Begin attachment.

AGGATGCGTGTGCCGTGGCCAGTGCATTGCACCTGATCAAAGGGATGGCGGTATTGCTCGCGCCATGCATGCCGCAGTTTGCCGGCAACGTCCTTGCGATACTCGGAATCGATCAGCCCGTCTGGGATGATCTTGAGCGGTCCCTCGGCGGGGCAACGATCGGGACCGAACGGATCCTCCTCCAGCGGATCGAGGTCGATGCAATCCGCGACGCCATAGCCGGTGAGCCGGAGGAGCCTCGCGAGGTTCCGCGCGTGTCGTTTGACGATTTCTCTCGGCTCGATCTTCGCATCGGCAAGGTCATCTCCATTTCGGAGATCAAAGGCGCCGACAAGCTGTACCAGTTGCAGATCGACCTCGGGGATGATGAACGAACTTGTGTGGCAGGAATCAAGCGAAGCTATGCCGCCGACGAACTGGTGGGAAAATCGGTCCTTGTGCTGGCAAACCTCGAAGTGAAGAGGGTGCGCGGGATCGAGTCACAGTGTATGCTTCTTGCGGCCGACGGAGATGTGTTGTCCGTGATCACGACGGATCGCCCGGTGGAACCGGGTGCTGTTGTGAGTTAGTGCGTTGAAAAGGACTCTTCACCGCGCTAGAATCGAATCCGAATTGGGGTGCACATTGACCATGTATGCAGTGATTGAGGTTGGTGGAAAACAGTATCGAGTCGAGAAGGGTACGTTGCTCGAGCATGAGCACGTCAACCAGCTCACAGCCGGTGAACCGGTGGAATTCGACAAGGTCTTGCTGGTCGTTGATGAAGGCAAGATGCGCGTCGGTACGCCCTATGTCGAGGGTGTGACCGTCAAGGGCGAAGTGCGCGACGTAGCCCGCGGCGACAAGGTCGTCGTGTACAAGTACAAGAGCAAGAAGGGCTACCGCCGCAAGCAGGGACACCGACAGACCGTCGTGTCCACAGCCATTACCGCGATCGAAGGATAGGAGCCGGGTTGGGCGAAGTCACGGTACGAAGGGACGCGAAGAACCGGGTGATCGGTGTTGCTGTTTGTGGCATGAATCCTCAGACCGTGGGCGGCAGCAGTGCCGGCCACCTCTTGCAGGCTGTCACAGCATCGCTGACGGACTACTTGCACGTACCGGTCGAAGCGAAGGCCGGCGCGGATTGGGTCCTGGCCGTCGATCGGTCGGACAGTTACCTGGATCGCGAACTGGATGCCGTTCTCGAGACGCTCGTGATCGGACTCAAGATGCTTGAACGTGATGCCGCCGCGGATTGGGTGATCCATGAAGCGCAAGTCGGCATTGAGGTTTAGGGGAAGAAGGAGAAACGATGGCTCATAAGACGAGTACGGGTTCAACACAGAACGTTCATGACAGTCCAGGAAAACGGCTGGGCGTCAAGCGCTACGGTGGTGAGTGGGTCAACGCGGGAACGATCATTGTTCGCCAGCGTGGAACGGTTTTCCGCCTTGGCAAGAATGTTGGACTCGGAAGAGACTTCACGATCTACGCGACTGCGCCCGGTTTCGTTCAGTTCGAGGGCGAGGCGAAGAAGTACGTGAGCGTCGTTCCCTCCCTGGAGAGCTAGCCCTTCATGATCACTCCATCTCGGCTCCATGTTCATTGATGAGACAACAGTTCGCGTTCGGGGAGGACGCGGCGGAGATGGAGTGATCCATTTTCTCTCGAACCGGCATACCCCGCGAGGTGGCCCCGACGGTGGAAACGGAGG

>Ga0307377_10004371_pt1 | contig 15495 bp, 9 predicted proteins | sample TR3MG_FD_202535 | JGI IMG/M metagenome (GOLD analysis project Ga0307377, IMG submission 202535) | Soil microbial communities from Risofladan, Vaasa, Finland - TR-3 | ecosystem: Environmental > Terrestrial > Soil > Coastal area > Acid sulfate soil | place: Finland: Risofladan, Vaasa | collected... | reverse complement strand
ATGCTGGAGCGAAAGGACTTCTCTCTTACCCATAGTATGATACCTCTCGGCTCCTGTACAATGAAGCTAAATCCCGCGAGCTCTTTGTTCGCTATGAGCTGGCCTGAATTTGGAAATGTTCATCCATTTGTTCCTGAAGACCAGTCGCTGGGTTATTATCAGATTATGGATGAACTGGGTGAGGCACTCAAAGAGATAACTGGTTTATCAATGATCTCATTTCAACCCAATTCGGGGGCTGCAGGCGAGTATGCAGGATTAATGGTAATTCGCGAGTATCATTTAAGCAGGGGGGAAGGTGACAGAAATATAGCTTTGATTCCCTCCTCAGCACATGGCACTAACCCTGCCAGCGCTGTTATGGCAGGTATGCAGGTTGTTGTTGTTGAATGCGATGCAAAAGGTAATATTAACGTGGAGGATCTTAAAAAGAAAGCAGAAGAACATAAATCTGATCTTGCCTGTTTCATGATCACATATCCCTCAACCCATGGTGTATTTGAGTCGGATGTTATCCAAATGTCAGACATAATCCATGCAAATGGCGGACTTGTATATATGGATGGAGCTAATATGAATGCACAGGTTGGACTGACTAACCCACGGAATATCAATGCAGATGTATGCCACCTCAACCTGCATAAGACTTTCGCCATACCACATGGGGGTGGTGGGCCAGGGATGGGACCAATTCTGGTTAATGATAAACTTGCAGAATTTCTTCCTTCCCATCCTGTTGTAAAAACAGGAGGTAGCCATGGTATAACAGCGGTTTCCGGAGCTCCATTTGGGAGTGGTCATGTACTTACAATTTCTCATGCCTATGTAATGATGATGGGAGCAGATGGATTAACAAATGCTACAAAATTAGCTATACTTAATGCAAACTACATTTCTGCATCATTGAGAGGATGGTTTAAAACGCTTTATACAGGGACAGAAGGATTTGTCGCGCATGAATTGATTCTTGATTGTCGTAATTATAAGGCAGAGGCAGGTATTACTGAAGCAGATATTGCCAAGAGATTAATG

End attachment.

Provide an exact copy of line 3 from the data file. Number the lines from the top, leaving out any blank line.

ATGCTGGAGCGAAAGGACTTCTCTCTTACCCATAGTATGATACCTCTCGGCTCCTGTACAATGAAGCTAAATCCCGCGAGCTCTTTGTTCGCTATGAGCTGGCCTGAATTTGGAAATGTTCATCCATTTGTTCCTGAAGACCAGTCGCTGGGTTATTATCAGATTATGGATGAACTGGGTGAGGCACTCAAAGAGATAACTGGTTTATCAATGATCTCATTTCAACCCAATTCGGGGGCTGCAGGCGAGTATGCAGGATTAATGGTAATTCGCGAGTATCATTTAAGCAGGGGGGAAGGTGACAGAAATATAGCTTTGATTCCCTCCTCAGCACATGGCACTAACCCTGCCAGCGCTGTTATGGCAGGTATGCAGGTTGTTGTTGTTGAATGCGATGCAAAAGGTAATATTAACGTGGAGGATCTTAAAAAGAAAGCAGAAGAACATAAATCTGATCTTGCCTGTTTCATGATCACATATCCCTCAACCCATGGTGTATTTGAGTCGGATGTTATCCAAATGTCAGACATAATCCATGCAAATGGCGGACTTGTATATATGGATGGAGCTAATATGAATGCACAGGTTGGACTGACTAACCCACGGAATATCAATGCAGATGTATGCCACCTCAACCTGCATAAGACTTTCGCCATACCACATGGGGGTGGTGGGCCAGGGATGGGACCAATTCTGGTTAATGATAAACTTGCAGAATTTCTTCCTTCCCATCCTGTTGTAAAAACAGGAGGTAGCCATGGTATAACAGCGGTTTCCGGAGCTCCATTTGGGAGTGGTCATGTACTTACAATTTCTCATGCCTATGTAATGATGATGGGAGCAGATGGATTAACAAATGCTACAAAATTAGCTATACTTAATGCAAACTACATTTCTGCATCATTGAGAGGATGGTTTAAAACGCTTTATACAGGGACAGAAGGATTTGTCGCGCATGAATTGATTCTTGATTGTCGTAATTATAAGGCAGAGGCAGGTATTACTGAAGCAGATATTGCCAAGAGATTAATG